By Yasuhiro Sato, chairman of Mizuho Financial Group
I participated in the World Economic Forum (often referred to as the Davos Conference) for the first time in 1994 when I was secretary to Industrial Bank of Japan (IBJ) President Yo Kurosawa.
President Kurosawa, who had connections with many bankers around the world, attended the meeting every year without fail. He went from session to session, each on a different theme.
“Mr. Chairman!” he would say, asking for the right to speak. Then he would walk up onto the stage and offer his views.
As his flunky, I accompanied him in the meeting room. In this way, he gave me the opportunity to witness high-level discussions. At that time, though, I did not understand this kindness at all.
Located in eastern Switzerland, Davos is one of the world’s finest ski resorts. It felt wrong to leave the town without skiing, so I secretly asked around.
The opportunity came. There was a meeting for top executives only. Deciding that now was the time, I ran to a rental ski shop and headed for the slopes. Before my very eyes lay snow of sublime quality.
I completely lost myself in the skiing. I literally “forgot time.” It was well past the time that President Kurosawa’s meeting ended when I came to my senses. I raced back to the meeting room, but it was too late. Mr. Kurosawa was standing there all alone with a disappointed look on his face.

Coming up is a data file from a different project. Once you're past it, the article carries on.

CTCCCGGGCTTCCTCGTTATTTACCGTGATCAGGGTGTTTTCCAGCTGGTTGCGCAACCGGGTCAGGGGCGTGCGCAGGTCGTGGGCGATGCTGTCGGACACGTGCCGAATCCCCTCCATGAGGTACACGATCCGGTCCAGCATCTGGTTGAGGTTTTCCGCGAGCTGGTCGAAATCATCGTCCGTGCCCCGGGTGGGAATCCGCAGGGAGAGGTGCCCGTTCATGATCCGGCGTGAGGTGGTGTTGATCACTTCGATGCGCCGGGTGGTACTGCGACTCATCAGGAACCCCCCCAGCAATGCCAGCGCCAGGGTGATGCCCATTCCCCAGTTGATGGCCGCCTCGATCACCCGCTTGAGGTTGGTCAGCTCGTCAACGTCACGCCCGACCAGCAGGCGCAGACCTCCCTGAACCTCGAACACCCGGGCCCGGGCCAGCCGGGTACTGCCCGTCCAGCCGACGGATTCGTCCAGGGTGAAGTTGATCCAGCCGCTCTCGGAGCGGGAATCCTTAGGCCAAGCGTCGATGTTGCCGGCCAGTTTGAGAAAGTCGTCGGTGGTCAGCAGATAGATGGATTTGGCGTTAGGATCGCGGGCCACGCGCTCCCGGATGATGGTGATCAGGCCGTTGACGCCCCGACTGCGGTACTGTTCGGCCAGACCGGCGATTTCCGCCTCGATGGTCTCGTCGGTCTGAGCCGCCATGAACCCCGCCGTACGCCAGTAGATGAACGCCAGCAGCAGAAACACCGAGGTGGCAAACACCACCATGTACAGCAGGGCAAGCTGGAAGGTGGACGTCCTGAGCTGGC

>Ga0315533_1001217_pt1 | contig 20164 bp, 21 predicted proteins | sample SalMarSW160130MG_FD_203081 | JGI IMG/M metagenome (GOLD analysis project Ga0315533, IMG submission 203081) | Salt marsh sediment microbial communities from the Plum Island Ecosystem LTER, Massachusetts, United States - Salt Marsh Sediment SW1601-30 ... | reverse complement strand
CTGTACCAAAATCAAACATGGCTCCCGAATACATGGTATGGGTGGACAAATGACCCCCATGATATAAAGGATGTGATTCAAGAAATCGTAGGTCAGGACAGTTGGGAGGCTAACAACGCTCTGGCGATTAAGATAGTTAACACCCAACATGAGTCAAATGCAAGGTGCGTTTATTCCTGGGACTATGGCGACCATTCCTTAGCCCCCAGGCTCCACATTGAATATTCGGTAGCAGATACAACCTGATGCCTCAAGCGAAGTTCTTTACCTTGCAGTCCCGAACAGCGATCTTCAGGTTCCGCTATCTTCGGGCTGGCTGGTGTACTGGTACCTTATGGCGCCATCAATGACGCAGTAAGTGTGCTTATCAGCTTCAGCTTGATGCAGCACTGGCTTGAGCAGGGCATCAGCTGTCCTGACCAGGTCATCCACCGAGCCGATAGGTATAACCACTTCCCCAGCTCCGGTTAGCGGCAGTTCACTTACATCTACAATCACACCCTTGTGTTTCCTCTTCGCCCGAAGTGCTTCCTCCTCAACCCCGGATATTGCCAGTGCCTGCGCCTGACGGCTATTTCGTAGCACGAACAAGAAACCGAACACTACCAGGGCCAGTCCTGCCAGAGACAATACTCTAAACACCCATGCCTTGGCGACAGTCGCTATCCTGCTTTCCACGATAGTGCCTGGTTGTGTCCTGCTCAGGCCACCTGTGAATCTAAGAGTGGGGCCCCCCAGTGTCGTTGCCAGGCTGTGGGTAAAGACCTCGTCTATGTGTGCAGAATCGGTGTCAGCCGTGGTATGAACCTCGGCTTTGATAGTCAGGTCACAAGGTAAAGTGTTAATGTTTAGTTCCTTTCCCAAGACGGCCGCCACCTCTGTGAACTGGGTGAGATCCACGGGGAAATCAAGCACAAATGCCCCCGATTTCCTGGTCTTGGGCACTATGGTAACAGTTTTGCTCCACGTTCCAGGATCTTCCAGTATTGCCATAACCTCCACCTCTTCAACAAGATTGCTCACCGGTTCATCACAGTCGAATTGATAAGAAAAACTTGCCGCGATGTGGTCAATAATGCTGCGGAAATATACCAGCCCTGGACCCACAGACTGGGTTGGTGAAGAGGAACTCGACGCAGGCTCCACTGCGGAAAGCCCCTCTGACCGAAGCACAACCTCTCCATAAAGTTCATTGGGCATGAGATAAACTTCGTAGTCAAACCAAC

Even today when I go to Davos, I break out in a nervous sweat as I remember that day.
After becoming president of Mizuho, I attended the Davos Conference for four straight years. Today the conference is much more widely known and larger in scale, and business people are not the only ones to attend. VIPs and experts, including politicians, scholars, and cultural leaders, gather from around the world.
I always find the discussions in other fields very stimulating. The chance to exchange views in person with corporate executives from both Western and Asian countries is very meaningful from the perspective of business as well.
I participated in two very timely panel discussions in 2017 and 2018. The topic in 2017 was “challenges accompanying the dawn of a 100-year lifespan” and in 2018 it was “basic income as a prescription for rectifying inequalities.”
Now I can understand what President Kurosawa wanted to communicate to me: Japan also needs truly internationally minded people who can express their opinions and engage in debate at international conferences.
Today a quarter of a century later, my memories of Davos and my failure to understand the treasure being given to me have become inextricably interwoven. This year’s Davos conference will open soon.